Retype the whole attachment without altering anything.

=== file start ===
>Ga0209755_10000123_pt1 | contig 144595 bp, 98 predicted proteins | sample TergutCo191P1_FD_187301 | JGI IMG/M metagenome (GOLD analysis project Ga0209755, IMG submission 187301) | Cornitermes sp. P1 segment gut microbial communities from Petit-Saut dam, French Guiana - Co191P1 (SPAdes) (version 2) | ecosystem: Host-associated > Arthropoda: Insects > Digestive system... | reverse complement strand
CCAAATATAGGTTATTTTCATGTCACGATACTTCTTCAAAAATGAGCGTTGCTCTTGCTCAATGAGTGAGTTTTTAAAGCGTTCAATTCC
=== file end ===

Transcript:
>Ga0209755_10000123_pt1 | contig 144595 bp, 98 predicted proteins | sample TergutCo191P1_FD_187301 | JGI IMG/M metagenome (GOLD analysis project Ga0209755, IMG submission 187301) | Cornitermes sp. P1 segment gut microbial communities from Petit-Saut dam, French Guiana - Co191P1 (SPAdes) (version 2) | ecosystem: Host-associated > Arthropoda: Insects > Digestive system... | reverse complement strand
CCAAATATAGGTTATTTTCATGTCACGATACTTCTTCAAAAATGAGCGTTGCTCTTGCTCAATGAGTGAGTTTTTAAAGCGTTCAATTCC